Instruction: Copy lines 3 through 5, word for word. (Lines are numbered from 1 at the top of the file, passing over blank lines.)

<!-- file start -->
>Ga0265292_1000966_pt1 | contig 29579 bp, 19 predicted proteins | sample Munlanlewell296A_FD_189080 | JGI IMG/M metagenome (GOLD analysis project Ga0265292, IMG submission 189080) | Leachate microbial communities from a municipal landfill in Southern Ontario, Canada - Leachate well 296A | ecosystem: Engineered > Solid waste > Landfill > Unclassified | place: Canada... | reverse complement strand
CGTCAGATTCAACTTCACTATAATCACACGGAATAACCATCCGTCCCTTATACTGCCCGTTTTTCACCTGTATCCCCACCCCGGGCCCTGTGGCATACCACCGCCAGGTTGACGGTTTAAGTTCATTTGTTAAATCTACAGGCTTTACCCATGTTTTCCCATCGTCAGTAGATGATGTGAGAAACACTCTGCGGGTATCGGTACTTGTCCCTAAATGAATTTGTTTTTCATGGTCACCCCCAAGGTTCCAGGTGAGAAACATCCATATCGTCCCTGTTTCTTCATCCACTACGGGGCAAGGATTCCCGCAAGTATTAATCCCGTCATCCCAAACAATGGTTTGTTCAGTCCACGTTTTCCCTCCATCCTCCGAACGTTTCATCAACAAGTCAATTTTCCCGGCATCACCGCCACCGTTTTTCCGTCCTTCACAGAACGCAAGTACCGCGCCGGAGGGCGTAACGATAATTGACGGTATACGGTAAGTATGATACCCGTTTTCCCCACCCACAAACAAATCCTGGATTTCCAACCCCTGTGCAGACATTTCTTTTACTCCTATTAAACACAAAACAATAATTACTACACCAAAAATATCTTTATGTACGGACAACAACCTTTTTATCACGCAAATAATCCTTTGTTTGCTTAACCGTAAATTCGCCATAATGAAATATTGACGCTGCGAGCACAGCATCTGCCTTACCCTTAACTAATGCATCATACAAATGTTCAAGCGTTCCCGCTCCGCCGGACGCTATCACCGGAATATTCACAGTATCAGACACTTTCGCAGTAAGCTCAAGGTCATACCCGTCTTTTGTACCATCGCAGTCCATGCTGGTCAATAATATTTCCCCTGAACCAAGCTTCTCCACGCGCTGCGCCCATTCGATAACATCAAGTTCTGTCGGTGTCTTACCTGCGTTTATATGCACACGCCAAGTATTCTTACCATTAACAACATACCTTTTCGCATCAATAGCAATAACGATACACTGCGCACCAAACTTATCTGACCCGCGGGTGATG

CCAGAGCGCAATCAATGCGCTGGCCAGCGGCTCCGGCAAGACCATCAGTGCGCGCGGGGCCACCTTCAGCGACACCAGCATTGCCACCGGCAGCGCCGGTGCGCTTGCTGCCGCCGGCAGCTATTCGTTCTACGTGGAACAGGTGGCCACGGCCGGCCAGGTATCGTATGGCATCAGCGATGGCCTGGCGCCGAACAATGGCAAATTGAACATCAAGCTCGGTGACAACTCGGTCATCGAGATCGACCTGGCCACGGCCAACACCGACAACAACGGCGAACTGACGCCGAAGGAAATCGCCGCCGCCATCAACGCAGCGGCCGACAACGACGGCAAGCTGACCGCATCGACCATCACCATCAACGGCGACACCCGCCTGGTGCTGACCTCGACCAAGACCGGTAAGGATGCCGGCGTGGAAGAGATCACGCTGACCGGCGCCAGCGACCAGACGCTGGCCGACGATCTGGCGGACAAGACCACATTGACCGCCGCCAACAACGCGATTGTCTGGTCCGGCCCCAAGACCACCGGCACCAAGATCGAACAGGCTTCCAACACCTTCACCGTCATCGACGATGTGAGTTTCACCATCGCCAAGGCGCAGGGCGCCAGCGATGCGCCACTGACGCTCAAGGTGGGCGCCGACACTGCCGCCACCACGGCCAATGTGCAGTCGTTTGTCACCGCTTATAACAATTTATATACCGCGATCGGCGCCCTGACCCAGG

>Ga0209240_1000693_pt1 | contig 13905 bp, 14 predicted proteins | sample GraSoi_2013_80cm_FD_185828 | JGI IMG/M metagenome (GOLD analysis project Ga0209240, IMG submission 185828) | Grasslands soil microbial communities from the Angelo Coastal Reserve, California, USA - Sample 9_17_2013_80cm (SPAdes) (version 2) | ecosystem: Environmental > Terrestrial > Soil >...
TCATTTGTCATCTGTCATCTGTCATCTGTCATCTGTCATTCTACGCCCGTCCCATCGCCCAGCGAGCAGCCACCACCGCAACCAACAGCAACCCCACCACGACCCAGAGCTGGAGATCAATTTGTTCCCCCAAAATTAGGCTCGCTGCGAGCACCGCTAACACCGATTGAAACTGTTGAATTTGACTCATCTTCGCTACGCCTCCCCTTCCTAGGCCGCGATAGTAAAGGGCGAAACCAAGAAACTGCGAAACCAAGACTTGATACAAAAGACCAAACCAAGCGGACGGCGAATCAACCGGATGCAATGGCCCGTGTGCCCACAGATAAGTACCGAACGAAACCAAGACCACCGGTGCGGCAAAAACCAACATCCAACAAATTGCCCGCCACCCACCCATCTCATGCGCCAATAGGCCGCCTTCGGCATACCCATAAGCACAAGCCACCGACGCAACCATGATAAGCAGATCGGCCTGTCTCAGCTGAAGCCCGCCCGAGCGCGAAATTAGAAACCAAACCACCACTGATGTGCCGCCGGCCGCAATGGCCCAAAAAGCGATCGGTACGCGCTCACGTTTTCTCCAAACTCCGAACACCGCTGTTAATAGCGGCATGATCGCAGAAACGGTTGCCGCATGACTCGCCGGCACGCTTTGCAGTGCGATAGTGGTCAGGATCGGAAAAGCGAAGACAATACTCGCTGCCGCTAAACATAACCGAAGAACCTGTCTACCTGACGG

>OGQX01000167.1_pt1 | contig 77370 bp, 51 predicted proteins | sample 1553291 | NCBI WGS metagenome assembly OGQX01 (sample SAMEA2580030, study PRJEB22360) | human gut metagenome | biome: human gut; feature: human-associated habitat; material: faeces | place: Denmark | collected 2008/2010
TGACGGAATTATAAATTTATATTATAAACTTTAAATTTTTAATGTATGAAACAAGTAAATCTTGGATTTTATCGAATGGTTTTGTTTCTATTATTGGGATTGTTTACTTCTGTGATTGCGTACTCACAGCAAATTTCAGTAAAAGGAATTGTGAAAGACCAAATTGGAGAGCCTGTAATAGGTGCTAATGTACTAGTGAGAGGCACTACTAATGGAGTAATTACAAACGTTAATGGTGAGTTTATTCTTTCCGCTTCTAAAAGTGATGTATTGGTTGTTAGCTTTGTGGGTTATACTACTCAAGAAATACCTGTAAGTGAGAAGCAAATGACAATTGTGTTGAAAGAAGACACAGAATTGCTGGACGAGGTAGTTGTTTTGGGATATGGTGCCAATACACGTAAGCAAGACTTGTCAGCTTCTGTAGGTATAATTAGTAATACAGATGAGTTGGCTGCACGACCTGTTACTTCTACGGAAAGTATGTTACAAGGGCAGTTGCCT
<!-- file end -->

CCAGAGCGCAATCAATGCGCTGGCCAGCGGCTCCGGCAAGACCATCAGTGCGCGCGGGGCCACCTTCAGCGACACCAGCATTGCCACCGGCAGCGCCGGTGCGCTTGCTGCCGCCGGCAGCTATTCGTTCTACGTGGAACAGGTGGCCACGGCCGGCCAGGTATCGTATGGCATCAGCGATGGCCTGGCGCCGAACAATGGCAAATTGAACATCAAGCTCGGTGACAACTCGGTCATCGAGATCGACCTGGCCACGGCCAACACCGACAACAACGGCGAACTGACGCCGAAGGAAATCGCCGCCGCCATCAACGCAGCGGCCGACAACGACGGCAAGCTGACCGCATCGACCATCACCATCAACGGCGACACCCGCCTGGTGCTGACCTCGACCAAGACCGGTAAGGATGCCGGCGTGGAAGAGATCACGCTGACCGGCGCCAGCGACCAGACGCTGGCCGACGATCTGGCGGACAAGACCACATTGACCGCCGCCAACAACGCGATTGTCTGGTCCGGCCCCAAGACCACCGGCACCAAGATCGAACAGGCTTCCAACACCTTCACCGTCATCGACGATGTGAGTTTCACCATCGCCAAGGCGCAGGGCGCCAGCGATGCGCCACTGACGCTCAAGGTGGGCGCCGACACTGCCGCCACCACGGCCAATGTGCAGTCGTTTGTCACCGCTTATAACAATTTATATACCGCGATCGGCGCCCTGACCCAGG

>Ga0209240_1000693_pt1 | contig 13905 bp, 14 predicted proteins | sample GraSoi_2013_80cm_FD_185828 | JGI IMG/M metagenome (GOLD analysis project Ga0209240, IMG submission 185828) | Grasslands soil microbial communities from the Angelo Coastal Reserve, California, USA - Sample 9_17_2013_80cm (SPAdes) (version 2) | ecosystem: Environmental > Terrestrial > Soil >...
TCATTTGTCATCTGTCATCTGTCATCTGTCATCTGTCATTCTACGCCCGTCCCATCGCCCAGCGAGCAGCCACCACCGCAACCAACAGCAACCCCACCACGACCCAGAGCTGGAGATCAATTTGTTCCCCCAAAATTAGGCTCGCTGCGAGCACCGCTAACACCGATTGAAACTGTTGAATTTGACTCATCTTCGCTACGCCTCCCCTTCCTAGGCCGCGATAGTAAAGGGCGAAACCAAGAAACTGCGAAACCAAGACTTGATACAAAAGACCAAACCAAGCGGACGGCGAATCAACCGGATGCAATGGCCCGTGTGCCCACAGATAAGTACCGAACGAAACCAAGACCACCGGTGCGGCAAAAACCAACATCCAACAAATTGCCCGCCACCCACCCATCTCATGCGCCAATAGGCCGCCTTCGGCATACCCATAAGCACAAGCCACCGACGCAACCATGATAAGCAGATCGGCCTGTCTCAGCTGAAGCCCGCCCGAGCGCGAAATTAGAAACCAAACCACCACTGATGTGCCGCCGGCCGCAATGGCCCAAAAAGCGATCGGTACGCGCTCACGTTTTCTCCAAACTCCGAACACCGCTGTTAATAGCGGCATGATCGCAGAAACGGTTGCCGCATGACTCGCCGGCACGCTTTGCAGTGCGATAGTGGTCAGGATCGGAAAAGCGAAGACAATACTCGCTGCCGCTAAACATAACCGAAGAACCTGTCTACCTGACGG